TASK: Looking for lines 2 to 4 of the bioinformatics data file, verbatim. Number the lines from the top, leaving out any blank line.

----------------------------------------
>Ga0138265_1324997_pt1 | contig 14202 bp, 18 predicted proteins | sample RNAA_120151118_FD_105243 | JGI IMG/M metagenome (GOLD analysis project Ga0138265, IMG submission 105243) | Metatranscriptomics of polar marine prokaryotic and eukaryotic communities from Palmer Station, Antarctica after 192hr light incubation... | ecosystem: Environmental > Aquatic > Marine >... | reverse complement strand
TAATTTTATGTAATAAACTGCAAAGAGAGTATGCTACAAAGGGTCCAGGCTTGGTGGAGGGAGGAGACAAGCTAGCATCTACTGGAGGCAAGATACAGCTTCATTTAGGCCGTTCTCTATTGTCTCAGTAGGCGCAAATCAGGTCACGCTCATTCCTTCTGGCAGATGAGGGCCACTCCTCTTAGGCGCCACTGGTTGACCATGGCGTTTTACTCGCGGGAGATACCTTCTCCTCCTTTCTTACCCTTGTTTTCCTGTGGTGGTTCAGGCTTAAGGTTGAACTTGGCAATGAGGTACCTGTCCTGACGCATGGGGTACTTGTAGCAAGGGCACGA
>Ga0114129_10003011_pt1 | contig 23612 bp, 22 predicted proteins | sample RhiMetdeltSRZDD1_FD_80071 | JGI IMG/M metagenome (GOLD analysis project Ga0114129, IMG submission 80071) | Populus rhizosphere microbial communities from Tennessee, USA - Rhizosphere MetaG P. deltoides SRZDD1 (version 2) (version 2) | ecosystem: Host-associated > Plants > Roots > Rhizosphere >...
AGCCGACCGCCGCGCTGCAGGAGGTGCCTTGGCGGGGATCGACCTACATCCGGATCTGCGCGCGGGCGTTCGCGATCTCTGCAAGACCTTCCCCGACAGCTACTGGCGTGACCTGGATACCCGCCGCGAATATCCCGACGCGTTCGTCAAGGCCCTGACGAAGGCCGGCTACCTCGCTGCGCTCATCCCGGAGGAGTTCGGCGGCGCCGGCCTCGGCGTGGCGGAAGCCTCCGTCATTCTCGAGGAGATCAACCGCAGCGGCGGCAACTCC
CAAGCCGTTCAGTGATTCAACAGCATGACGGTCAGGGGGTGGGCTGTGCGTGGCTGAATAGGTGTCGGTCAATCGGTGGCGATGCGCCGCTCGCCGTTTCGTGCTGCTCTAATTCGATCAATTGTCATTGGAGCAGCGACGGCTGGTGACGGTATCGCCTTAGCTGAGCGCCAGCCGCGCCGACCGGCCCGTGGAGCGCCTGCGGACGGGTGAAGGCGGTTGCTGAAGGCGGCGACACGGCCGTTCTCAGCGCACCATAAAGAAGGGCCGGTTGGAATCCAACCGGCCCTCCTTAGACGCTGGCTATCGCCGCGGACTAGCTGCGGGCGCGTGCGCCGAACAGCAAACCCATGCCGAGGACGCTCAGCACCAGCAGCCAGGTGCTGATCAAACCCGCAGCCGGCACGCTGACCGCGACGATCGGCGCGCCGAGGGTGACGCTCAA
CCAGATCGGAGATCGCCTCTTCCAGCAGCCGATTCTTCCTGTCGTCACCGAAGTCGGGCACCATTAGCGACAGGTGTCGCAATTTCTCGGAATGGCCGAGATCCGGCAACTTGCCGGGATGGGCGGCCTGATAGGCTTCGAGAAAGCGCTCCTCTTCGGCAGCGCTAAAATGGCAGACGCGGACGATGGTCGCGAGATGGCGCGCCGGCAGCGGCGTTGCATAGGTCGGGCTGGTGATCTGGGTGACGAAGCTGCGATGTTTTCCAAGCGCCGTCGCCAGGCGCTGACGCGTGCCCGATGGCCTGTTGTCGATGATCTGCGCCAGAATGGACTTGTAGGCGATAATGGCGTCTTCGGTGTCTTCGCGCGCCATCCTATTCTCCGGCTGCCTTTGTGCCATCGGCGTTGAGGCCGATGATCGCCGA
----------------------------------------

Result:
TAATTTTATGTAATAAACTGCAAAGAGAGTATGCTACAAAGGGTCCAGGCTTGGTGGAGGGAGGAGACAAGCTAGCATCTACTGGAGGCAAGATACAGCTTCATTTAGGCCGTTCTCTATTGTCTCAGTAGGCGCAAATCAGGTCACGCTCATTCCTTCTGGCAGATGAGGGCCACTCCTCTTAGGCGCCACTGGTTGACCATGGCGTTTTACTCGCGGGAGATACCTTCTCCTCCTTTCTTACCCTTGTTTTCCTGTGGTGGTTCAGGCTTAAGGTTGAACTTGGCAATGAGGTACCTGTCCTGACGCATGGGGTACTTGTAGCAAGGGCACGA
>Ga0114129_10003011_pt1 | contig 23612 bp, 22 predicted proteins | sample RhiMetdeltSRZDD1_FD_80071 | JGI IMG/M metagenome (GOLD analysis project Ga0114129, IMG submission 80071) | Populus rhizosphere microbial communities from Tennessee, USA - Rhizosphere MetaG P. deltoides SRZDD1 (version 2) (version 2) | ecosystem: Host-associated > Plants > Roots > Rhizosphere >...
AGCCGACCGCCGCGCTGCAGGAGGTGCCTTGGCGGGGATCGACCTACATCCGGATCTGCGCGCGGGCGTTCGCGATCTCTGCAAGACCTTCCCCGACAGCTACTGGCGTGACCTGGATACCCGCCGCGAATATCCCGACGCGTTCGTCAAGGCCCTGACGAAGGCCGGCTACCTCGCTGCGCTCATCCCGGAGGAGTTCGGCGGCGCCGGCCTCGGCGTGGCGGAAGCCTCCGTCATTCTCGAGGAGATCAACCGCAGCGGCGGCAACTCC